Rendigs attorney W. Roger Fry will receive the John P. Kiely Professionalism Award during the Cincinnati Bar Association Annual Meeting on April 29, 2016. Per the CBA website, this award “recognizes a trial lawyer for possessing outstanding trial skills and demonstrating the highest degree of professionalism, civility and ethical standards in his or her daily practice.” The award is named after Rendigs Partner John P. Kiely who was widely lauded for his ethical approach to the practice of law. Roger has been with Rendigs for 54 years.  His practice focuses on litigation, with an emphasis on construction, commercial law, and insurance coverage. He also has substantial experience in art and tribal art law, firearms litigation, fire litigation, and class action litigation. Roger is a Fellow of the American College of Trial Lawyers and an Advocate of the American Board of Trial Advocates. He is also a member of the Federation of Defense and Corporate Counsel.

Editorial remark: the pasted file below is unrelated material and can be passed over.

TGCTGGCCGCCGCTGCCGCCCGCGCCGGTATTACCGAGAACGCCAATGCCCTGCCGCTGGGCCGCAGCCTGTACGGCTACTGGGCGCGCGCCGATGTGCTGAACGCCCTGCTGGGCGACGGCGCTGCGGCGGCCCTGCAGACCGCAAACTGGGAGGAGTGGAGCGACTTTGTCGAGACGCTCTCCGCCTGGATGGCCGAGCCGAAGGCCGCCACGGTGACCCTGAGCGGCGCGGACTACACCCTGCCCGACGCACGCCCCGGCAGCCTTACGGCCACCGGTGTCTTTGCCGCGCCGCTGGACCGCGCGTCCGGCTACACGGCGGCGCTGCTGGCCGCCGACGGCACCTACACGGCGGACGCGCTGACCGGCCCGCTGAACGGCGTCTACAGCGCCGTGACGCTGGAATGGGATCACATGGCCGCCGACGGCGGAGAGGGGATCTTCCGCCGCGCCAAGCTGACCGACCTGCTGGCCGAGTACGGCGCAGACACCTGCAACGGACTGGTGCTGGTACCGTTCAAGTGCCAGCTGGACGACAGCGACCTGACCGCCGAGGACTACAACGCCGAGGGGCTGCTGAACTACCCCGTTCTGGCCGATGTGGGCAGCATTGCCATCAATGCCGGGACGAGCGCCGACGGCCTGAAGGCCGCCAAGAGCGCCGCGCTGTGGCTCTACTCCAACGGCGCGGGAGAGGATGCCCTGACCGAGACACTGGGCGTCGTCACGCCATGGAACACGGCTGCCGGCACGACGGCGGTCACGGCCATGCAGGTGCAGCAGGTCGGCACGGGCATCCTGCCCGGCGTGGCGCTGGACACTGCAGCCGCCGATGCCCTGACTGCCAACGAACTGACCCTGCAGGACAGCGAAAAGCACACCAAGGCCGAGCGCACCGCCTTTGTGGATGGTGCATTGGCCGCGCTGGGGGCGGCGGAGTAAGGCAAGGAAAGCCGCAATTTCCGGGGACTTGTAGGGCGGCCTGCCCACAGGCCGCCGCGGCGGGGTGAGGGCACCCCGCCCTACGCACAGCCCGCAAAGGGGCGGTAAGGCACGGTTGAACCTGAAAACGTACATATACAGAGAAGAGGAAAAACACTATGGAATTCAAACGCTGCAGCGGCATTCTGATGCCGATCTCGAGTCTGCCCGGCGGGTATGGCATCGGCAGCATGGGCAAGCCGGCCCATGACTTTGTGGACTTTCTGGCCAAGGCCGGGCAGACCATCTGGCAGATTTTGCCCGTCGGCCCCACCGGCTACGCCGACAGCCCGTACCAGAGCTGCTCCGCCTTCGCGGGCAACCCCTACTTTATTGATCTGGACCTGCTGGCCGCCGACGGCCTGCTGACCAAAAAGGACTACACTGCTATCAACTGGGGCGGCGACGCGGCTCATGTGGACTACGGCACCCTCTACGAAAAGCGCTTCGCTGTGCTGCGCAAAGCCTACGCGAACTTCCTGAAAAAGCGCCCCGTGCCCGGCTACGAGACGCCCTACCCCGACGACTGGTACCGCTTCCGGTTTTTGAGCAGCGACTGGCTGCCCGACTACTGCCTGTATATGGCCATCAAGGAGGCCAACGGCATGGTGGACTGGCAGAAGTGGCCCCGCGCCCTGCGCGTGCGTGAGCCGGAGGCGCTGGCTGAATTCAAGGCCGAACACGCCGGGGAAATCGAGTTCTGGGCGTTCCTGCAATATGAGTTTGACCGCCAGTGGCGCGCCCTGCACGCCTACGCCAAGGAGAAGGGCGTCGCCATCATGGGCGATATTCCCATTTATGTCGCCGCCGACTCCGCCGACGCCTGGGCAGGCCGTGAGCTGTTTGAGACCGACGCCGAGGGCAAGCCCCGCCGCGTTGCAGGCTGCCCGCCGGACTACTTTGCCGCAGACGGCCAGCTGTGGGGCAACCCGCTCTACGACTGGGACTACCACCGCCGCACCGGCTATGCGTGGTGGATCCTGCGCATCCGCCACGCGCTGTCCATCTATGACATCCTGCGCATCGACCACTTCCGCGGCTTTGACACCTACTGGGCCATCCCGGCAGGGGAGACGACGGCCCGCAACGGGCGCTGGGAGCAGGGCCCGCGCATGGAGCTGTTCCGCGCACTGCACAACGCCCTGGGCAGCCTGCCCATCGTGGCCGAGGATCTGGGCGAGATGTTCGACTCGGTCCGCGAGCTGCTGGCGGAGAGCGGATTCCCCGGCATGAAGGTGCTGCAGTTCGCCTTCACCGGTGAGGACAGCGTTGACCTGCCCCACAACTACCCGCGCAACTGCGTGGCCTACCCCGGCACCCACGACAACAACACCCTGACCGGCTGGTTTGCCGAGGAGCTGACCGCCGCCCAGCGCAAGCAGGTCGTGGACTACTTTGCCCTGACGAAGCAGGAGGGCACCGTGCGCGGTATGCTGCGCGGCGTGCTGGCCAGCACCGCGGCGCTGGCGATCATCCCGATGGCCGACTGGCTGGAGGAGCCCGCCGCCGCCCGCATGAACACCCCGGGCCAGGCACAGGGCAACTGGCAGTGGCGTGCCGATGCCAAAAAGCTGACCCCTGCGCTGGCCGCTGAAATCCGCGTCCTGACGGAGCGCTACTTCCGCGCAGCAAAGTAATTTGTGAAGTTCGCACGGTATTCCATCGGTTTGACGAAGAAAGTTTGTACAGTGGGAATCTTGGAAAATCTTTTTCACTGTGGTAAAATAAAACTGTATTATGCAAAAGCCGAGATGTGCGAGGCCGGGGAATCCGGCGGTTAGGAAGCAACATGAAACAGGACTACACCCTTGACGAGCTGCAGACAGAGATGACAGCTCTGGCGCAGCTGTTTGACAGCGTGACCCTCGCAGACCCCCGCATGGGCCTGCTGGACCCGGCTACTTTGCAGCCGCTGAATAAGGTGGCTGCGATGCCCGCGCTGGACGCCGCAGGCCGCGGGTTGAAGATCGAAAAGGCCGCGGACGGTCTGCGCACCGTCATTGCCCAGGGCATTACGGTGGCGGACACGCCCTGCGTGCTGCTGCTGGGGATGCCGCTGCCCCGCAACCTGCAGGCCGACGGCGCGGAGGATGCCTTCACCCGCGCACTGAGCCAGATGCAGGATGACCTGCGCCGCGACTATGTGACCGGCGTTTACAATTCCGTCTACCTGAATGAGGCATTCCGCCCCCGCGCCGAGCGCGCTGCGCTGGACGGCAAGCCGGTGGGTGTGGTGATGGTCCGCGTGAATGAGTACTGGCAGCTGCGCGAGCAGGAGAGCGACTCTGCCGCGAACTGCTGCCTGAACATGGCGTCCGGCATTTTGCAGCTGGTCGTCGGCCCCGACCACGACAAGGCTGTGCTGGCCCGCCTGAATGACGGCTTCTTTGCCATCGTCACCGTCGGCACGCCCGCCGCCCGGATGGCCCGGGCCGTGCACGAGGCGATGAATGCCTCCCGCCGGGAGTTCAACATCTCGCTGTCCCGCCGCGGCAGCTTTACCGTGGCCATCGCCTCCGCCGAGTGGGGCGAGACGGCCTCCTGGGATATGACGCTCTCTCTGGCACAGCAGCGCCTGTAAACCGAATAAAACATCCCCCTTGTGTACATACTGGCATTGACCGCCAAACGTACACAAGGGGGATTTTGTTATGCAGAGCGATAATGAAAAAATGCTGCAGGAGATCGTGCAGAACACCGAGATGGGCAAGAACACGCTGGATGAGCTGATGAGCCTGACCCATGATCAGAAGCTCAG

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2016 John P. Kiely Professionalism Award

The Cincinnati Bar Association is now accepting nominations for the 2016 John P. Kiely award.  Per the CBA, “This award recognizes a trial lawyer for possessing outstanding trial skills and demonstrating the highest degree of professionalism, civility, and ethical standards in his or her daily practice.”  This award is named after Rendigs named Partner John P. Kiely who strongly exuded these characteristics to the legal community during his tenure. To nominate someone please contact Maria Palermo by January 29, 2016 at (513) 699-1402.

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W. Roger Fry Honored by CBA

Rendigs and the Cincinnati Bar Association are recognizing W. Roger Fry at the 2015 Senior Counselor’s Luncheon.  This celebration which honors CBA members who have turned 75 or have been in practice for 50 years, is being held on October 21, 2015 at noon in the Hall of Mirrors in Downtown Cincinnati. For more information or to purchase tickets, visit www.cincybar.org.